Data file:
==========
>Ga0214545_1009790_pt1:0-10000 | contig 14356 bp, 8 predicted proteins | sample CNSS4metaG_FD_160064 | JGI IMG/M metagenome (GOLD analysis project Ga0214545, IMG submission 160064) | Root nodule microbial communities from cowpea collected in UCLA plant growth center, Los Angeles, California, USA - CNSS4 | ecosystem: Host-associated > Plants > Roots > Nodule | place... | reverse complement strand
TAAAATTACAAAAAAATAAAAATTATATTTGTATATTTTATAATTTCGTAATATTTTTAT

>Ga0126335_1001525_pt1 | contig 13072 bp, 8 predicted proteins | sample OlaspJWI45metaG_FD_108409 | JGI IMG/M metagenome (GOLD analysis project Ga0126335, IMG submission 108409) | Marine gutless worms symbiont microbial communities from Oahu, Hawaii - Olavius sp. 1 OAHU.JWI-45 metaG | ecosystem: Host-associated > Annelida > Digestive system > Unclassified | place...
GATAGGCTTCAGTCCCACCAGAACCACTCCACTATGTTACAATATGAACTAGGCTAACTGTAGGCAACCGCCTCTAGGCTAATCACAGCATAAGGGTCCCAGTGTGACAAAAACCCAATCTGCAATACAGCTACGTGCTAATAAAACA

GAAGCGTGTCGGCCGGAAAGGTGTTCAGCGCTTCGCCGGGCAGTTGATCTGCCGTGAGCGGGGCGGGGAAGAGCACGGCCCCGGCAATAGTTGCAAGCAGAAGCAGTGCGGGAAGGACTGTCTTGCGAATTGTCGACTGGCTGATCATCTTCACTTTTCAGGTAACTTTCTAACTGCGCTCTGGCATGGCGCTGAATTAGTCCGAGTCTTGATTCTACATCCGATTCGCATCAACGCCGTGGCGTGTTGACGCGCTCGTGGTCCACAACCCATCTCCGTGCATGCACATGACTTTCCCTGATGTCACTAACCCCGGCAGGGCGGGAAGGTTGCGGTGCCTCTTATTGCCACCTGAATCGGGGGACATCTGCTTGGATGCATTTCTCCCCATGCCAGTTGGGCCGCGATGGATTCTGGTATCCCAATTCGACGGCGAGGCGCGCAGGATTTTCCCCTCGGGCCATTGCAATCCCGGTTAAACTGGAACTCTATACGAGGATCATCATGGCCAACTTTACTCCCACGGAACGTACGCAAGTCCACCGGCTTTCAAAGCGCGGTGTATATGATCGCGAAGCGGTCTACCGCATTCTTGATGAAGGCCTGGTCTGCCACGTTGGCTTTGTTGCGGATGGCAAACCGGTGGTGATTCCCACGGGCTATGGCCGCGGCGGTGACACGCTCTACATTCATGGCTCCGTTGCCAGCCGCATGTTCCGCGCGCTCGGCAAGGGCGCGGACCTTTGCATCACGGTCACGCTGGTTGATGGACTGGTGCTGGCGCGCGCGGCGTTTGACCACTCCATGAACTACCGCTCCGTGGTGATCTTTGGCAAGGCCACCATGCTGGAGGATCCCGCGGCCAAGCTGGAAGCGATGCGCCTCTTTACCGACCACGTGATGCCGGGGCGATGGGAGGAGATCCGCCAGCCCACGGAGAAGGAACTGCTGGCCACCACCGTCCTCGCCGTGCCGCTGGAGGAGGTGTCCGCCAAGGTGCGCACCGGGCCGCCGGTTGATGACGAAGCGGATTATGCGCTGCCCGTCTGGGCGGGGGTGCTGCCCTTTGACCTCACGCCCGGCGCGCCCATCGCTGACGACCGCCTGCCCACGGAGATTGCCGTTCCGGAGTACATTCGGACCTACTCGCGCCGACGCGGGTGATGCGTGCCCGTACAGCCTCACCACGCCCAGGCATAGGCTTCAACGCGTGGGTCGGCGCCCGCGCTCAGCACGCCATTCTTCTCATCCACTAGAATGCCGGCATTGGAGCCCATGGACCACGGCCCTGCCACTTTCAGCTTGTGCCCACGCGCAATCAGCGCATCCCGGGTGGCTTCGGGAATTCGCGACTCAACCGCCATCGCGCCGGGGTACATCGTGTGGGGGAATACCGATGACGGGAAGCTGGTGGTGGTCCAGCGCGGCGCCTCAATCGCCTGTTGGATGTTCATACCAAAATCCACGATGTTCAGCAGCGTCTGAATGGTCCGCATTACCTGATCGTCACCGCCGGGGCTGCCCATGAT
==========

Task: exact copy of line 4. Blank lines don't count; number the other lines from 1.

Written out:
GATAGGCTTCAGTCCCACCAGAACCACTCCACTATGTTACAATATGAACTAGGCTAACTGTAGGCAACCGCCTCTAGGCTAATCACAGCATAAGGGTCCCAGTGTGACAAAAACCCAATCTGCAATACAGCTACGTGCTAATAAAACA